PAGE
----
Connecting the Dots
Yayoi Kusama, now 81 years-old, is a fascinating woman and a true provocateur. Donald Judd adored her. So did Joseph Cornell. (They were both her lovers.) And in the mid-Sixties, when she put on art happenings in New York, paining the nude bodies of her participants with polka dots, she was as notorious as Warhol. (She organized a Wall Street nude-in, and a body-painting fest in Central Park before museum execs at MoMa stopped her “Grand Orgy to Awaken the Dead” from taking place in the sculpture garden there.)
She’s best known, however, for her love of polka dots, and dots, and dots, a form which has obsessed her since she was a child. In fact, the dots and nets that predominate in her pictorial work were inspired by the hallucinations she began having at around 10 years old. (The artist checked herself in to a Tokyo psychiatric care facility in 1977 and still lives there, creating her work in a nearby studio.)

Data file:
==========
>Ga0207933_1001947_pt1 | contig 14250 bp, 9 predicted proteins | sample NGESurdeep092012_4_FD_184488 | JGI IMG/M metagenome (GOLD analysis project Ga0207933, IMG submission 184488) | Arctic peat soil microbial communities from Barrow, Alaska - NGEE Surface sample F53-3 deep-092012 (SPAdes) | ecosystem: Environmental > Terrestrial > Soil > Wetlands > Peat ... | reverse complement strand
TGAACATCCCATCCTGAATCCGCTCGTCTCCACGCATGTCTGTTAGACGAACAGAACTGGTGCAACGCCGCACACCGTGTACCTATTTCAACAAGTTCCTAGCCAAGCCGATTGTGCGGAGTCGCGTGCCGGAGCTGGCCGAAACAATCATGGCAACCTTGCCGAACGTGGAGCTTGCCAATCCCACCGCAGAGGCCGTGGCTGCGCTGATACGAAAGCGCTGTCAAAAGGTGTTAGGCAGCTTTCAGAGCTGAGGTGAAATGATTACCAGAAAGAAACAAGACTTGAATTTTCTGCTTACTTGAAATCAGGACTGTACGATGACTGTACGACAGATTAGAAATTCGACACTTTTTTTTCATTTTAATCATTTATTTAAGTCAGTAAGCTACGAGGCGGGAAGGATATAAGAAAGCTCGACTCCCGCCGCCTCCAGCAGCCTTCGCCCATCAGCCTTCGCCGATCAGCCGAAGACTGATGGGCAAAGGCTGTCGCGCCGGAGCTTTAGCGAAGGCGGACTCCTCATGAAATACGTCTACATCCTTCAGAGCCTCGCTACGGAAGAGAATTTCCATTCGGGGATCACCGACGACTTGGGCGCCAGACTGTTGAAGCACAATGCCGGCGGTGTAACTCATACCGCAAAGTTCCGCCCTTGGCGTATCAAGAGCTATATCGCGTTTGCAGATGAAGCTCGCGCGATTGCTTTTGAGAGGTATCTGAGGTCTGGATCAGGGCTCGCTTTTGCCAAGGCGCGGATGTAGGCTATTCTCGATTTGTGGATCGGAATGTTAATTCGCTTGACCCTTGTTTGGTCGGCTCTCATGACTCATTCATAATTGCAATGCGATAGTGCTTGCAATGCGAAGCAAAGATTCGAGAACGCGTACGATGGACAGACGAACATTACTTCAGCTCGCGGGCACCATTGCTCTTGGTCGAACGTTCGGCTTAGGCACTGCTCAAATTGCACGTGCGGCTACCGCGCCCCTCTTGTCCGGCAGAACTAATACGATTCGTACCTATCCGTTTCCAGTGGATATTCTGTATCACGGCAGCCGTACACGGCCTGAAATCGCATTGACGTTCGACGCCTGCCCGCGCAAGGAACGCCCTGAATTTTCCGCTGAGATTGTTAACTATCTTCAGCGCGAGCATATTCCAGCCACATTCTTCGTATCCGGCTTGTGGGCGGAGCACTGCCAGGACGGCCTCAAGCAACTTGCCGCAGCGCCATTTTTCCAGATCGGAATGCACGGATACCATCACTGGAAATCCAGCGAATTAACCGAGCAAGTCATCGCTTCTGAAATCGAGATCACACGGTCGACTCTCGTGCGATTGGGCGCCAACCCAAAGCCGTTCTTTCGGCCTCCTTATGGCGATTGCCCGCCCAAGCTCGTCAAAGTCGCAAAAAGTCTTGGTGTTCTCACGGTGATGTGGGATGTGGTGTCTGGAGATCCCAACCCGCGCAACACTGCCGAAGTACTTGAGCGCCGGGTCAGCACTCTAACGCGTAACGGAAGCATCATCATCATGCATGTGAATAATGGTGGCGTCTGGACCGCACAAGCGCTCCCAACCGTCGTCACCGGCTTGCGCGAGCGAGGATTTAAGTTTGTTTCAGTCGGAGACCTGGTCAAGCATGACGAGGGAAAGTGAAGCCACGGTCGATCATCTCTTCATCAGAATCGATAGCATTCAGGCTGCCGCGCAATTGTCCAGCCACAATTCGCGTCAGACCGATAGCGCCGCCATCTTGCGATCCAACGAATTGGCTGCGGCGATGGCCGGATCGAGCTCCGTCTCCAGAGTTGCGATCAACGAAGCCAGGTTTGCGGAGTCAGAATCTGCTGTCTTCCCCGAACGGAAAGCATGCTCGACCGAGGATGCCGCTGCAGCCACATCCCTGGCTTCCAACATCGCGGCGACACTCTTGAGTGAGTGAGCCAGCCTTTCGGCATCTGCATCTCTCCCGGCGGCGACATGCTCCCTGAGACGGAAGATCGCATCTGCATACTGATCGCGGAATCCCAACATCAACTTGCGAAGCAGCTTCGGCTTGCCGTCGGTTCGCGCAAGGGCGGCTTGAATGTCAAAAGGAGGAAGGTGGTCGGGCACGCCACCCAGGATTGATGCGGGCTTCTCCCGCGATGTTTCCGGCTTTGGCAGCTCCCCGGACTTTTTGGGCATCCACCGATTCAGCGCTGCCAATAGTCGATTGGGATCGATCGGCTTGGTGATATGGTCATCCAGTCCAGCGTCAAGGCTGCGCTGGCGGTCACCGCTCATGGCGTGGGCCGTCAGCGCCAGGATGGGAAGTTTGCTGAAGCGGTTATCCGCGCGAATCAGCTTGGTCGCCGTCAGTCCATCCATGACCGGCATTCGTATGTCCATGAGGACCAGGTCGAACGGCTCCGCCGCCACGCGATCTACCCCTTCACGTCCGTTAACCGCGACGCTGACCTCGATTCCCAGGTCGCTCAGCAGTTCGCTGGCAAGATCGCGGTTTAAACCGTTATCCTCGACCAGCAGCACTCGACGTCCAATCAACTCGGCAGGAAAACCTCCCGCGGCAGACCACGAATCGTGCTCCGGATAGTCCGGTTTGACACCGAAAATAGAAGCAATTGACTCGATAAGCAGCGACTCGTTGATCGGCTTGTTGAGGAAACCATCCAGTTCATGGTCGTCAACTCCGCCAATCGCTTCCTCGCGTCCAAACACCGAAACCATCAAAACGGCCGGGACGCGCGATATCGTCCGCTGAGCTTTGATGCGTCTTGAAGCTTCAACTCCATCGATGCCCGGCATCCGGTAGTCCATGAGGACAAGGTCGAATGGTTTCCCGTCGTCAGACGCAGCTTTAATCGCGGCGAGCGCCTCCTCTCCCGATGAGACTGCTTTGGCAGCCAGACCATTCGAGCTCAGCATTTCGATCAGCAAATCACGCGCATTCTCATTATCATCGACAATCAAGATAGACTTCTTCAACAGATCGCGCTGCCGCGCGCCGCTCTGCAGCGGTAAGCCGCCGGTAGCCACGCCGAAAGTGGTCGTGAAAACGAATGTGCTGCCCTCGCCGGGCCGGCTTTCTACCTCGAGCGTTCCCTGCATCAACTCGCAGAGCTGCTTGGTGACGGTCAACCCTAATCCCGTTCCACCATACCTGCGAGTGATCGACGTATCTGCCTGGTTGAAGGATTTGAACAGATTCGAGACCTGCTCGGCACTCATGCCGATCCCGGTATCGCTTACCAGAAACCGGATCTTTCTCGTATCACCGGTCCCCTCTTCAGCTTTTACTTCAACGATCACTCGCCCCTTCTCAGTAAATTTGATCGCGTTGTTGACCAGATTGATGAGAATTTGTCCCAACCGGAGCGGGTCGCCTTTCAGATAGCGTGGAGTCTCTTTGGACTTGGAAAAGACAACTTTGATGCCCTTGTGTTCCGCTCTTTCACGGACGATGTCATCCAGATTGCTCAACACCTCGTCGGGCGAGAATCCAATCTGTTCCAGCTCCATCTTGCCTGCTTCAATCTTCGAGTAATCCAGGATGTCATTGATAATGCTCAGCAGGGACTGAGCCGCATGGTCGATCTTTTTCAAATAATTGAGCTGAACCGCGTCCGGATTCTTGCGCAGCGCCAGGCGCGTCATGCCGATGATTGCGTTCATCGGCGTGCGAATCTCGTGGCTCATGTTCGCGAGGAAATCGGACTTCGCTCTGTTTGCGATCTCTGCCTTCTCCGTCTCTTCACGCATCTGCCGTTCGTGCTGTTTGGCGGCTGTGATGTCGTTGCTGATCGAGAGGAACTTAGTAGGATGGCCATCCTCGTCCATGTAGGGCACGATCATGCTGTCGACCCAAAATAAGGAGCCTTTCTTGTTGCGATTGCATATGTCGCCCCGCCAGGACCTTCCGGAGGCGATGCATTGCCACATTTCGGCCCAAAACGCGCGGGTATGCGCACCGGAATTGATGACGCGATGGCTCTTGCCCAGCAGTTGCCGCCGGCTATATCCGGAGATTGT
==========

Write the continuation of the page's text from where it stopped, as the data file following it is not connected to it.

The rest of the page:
She calls her art work “artistic medicine,” and I have to agree. It is overpowering, joyful to the brink. From Kusama’s macaroni-encrusted handbags, to her polka-dot emblazoned people and environments, her work provides a deep, provocative pleasure.
Here is a trailer for a good documentary about Kusama. [youtube]http://www.youtube.com/watch?v=4RegxhTu748&feature=player_embedded#! [/youtube]